Stick insect adults can lay around two to three eggs every day which over the course of their lifespan can equate to hundreds of eggs hence hundreds of nymphs. Taking care of stick insect eggs.
If you have soil at the bottom of the tank look for eggs when you are cleaning it out.
Stick insects eggs. Every species of stick insect has differently shaped eggs. Video of the birth of a stick insect. Taking care of the eggs.
Ants enjoy the nutritional boost provided by the capitulum and carry the stick insect eggs back to their nests for a meal. The young are green for the first few weeks of life. After the ants feed on the fats and nutrients they toss the eggs onto their garbage heap where the eggs continue to incubate safe from predators.
Truth be known the eggs appearance will vary from one species of stick insect to the next but they generally tend to look like small brown seeds or pips. The eggs of stick insects have a coating of calcium oxalate which makes them survive unscathed in the digestive tract of birds. Adult stick insects either allow their eggs to drop to the floor of the tank they are being kept in or they will bury them in soil.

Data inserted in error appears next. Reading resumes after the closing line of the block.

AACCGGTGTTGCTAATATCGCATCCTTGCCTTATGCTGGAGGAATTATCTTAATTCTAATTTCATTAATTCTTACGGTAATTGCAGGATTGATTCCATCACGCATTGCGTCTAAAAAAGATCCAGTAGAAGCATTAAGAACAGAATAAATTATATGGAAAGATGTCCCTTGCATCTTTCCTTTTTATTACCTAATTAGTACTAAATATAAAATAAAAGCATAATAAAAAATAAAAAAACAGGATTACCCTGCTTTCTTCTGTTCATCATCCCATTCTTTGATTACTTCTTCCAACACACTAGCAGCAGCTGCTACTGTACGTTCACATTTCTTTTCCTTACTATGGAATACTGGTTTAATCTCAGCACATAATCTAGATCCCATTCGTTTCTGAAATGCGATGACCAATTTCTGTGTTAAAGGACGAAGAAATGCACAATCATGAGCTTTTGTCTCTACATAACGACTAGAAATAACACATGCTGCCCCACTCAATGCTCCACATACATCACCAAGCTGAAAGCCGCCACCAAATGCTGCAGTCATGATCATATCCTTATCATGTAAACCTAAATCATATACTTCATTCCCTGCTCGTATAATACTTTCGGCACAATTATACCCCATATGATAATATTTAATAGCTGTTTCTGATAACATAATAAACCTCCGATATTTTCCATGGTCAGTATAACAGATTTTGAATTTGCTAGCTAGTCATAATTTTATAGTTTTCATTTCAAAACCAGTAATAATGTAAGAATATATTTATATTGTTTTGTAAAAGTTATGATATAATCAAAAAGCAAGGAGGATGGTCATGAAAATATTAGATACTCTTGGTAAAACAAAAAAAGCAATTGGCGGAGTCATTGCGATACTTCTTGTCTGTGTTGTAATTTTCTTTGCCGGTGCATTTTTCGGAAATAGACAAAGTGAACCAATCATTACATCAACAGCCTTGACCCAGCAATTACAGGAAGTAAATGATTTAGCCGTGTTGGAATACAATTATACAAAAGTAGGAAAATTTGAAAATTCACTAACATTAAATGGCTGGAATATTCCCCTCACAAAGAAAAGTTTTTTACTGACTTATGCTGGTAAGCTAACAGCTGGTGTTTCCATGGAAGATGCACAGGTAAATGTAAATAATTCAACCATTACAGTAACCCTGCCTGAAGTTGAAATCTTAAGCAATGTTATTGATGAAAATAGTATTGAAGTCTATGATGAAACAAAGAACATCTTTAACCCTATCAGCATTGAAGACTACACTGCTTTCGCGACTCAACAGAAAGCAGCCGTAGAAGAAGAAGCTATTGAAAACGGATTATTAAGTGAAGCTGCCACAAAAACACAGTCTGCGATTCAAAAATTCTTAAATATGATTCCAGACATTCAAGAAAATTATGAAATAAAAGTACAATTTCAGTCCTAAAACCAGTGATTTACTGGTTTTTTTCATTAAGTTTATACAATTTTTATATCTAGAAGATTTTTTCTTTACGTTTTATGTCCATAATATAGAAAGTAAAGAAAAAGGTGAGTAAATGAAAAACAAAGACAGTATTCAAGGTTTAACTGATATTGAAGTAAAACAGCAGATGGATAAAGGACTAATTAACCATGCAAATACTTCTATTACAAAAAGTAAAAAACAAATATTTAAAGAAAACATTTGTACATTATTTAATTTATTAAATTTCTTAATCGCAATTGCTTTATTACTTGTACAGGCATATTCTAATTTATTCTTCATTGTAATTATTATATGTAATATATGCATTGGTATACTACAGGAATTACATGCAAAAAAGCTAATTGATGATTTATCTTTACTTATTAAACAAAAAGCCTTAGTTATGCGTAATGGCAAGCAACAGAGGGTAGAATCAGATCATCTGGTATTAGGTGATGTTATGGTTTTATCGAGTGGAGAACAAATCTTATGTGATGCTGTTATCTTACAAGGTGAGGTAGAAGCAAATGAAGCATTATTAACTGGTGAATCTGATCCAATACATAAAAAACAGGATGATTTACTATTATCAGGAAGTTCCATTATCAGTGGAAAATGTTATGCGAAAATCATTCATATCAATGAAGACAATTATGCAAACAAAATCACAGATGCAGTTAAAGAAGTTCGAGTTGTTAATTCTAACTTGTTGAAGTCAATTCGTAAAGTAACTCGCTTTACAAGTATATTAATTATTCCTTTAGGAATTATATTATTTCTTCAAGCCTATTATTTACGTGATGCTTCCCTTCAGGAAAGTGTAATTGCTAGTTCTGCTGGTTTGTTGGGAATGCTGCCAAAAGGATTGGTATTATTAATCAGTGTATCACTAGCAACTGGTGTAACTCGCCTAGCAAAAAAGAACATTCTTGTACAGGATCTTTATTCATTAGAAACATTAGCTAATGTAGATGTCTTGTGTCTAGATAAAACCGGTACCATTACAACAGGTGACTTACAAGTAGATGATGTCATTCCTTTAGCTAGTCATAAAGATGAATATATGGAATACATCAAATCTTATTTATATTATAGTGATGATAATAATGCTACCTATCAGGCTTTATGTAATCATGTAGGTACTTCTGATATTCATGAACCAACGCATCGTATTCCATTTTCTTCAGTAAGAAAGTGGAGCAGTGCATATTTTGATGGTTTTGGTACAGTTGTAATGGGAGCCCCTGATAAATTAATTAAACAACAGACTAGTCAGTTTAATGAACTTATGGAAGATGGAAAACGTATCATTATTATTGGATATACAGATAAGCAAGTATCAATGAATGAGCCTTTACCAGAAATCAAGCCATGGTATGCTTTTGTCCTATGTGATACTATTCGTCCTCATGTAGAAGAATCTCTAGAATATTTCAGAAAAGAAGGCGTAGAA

Taking care of stick insect eggs. Managing stick insect eggs is important particularly if you are not interested in breeding at all. A female will lay hundreds of tiny eggs over her lifespan.
If you own a common indian stick insect the eggs will be around 2mm and will resemble round seeds. Moreover they may or may not have markings on them depending on the species of stick insect you are breeding. This species does not have any special care requirements and will eat eucalyptus leaves.
They range in size depending on the species of stick insect that you have. The smooth round eggs can be collected and hatched in a warm tub of sand or vermiculite. Eggs of extatosoma tiaratum.
Stick insect eggs that resemble hard seeds have a special fatty capsule called a capitulum at one end. Stick insect eggs typically resemble seeds and are typically a brown colour. This is something you need to be prepared for.
Margin winged stick insect eggs are around 2mm long smooth and black in appearance. Certain species of stick insect such as the indian stick insect are parthenogenic. This means that the females can lay unfertilised by males eggs.
Indian stick insects can reproduce in the absence of a male parthenogenetic reproduction. From these eggs only female nymphs will hatch and they can then lay their own eggs when they mature and so the cycle can continue. If you do find them transfer them to a sealed but ventilated container.
It has been suggested that birds may have a role in the dispersal of parthenogenetic stick insect species especially to islands. Similar pages about insects.